Now folks who are aggravated by McCants were probably throwing things at their televisions when Shaddy was ignoring his teammates and jacking up treys, or coming up a step slow on defense himself on occasion. It certainly felt that way on occasion. But the thing is, McCants made more than half his shots (6-11 FG), including his treys (3-5 from 3pt), and, as usual, posted a plus/minus (minus -5) that was relatively better than most of his teammates, an ongoing phenomenon that has occurred whether he’s starting or coming off the bench. Announcers Tom Hanneman and Jim Petersen frequently mentioned that McCants had a bad game last night against the Pistons–and he did shoot 1-9 FG. But I thought Foye’s performance was more injurious in the loss, and there was no mention of Foye’s bad game versus Detroit. Maybe Hanny and Pete are "Foye people."

3. And As For the Small Forwards…

Kirk Snyder has taken a step back since Wittman’s decision to reinsert Corey Brewer into the starting lineup. Tonight, defending Matt Harpring (the matchup that prompted Witt to give him more minutes early in his Wolves tenure), he was outhustled in the paint and in transition more often, and just didn’t have that spark he showed in his first few appearances off the bench and then always as a starter.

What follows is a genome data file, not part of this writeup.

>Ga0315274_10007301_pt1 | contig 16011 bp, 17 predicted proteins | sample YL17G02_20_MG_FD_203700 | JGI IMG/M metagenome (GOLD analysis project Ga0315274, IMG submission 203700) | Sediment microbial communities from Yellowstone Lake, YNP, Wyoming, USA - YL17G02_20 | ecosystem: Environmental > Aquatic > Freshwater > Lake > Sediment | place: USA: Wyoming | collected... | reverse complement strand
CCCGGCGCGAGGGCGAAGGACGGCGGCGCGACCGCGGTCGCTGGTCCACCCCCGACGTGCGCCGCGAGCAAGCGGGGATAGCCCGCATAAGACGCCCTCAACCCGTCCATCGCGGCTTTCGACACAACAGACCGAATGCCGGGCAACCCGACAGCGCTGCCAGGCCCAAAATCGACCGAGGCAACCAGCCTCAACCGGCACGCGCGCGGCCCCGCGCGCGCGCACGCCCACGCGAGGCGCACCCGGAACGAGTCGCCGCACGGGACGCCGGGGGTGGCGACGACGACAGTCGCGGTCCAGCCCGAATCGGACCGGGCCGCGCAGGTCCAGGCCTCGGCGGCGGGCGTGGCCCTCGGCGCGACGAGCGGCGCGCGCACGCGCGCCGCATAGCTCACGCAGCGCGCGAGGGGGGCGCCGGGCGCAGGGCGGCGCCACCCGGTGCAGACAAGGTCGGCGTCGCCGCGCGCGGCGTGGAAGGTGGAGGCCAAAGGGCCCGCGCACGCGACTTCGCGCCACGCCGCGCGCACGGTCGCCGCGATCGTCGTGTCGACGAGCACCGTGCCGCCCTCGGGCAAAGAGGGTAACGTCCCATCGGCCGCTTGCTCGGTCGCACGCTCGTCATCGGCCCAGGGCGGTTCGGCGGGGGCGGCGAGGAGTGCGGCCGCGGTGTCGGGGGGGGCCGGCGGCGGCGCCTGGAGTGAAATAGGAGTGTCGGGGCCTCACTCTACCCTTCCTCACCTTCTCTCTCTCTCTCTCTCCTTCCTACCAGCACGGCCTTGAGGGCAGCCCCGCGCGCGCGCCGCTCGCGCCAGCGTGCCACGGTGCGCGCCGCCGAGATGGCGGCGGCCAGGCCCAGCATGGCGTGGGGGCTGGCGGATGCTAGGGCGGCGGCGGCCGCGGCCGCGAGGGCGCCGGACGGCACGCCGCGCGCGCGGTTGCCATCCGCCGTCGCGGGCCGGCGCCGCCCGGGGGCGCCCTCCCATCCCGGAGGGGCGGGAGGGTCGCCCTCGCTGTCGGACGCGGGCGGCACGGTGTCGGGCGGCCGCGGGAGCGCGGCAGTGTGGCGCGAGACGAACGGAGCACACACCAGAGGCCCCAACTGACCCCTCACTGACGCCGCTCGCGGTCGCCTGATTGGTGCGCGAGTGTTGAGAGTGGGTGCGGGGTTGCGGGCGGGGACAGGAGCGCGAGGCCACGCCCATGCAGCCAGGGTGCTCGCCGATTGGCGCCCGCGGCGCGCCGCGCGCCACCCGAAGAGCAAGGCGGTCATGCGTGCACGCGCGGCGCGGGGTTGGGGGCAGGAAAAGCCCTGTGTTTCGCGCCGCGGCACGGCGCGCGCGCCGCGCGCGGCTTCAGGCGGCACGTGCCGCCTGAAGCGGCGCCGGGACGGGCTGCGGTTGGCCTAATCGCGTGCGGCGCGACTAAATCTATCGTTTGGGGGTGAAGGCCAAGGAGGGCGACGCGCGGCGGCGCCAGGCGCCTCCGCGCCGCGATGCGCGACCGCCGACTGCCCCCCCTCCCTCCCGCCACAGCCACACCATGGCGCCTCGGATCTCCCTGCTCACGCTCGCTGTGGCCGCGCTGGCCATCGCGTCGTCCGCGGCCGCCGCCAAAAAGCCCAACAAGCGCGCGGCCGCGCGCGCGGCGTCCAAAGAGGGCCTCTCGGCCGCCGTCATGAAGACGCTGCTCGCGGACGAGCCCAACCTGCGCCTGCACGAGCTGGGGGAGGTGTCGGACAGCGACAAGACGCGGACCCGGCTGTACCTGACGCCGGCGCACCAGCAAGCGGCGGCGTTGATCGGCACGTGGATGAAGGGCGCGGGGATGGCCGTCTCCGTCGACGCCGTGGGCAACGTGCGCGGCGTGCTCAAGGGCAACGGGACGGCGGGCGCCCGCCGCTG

Meanwhile, Brewer continues to be a high energy, high IQ performer who is a suspect shooter, to put it charitably, and physically overmatched on many occasions. Tonight he popped for a decent 4-9 FG and got to the line 4 times (albeit three of them in garbage time), but had just one rebound and zero dimes in 24:24.

Bonus fourth point: J-Pete noted how Jefferson was being bodied by Mehmet Okur on D, who was also able to wrest rebounds away from Gomes down low, and called for a little Jefferson-Chris Richard tandem on the front line. It was a temporary plea to short-circuit the smallball. But I’ve talked about that enough already.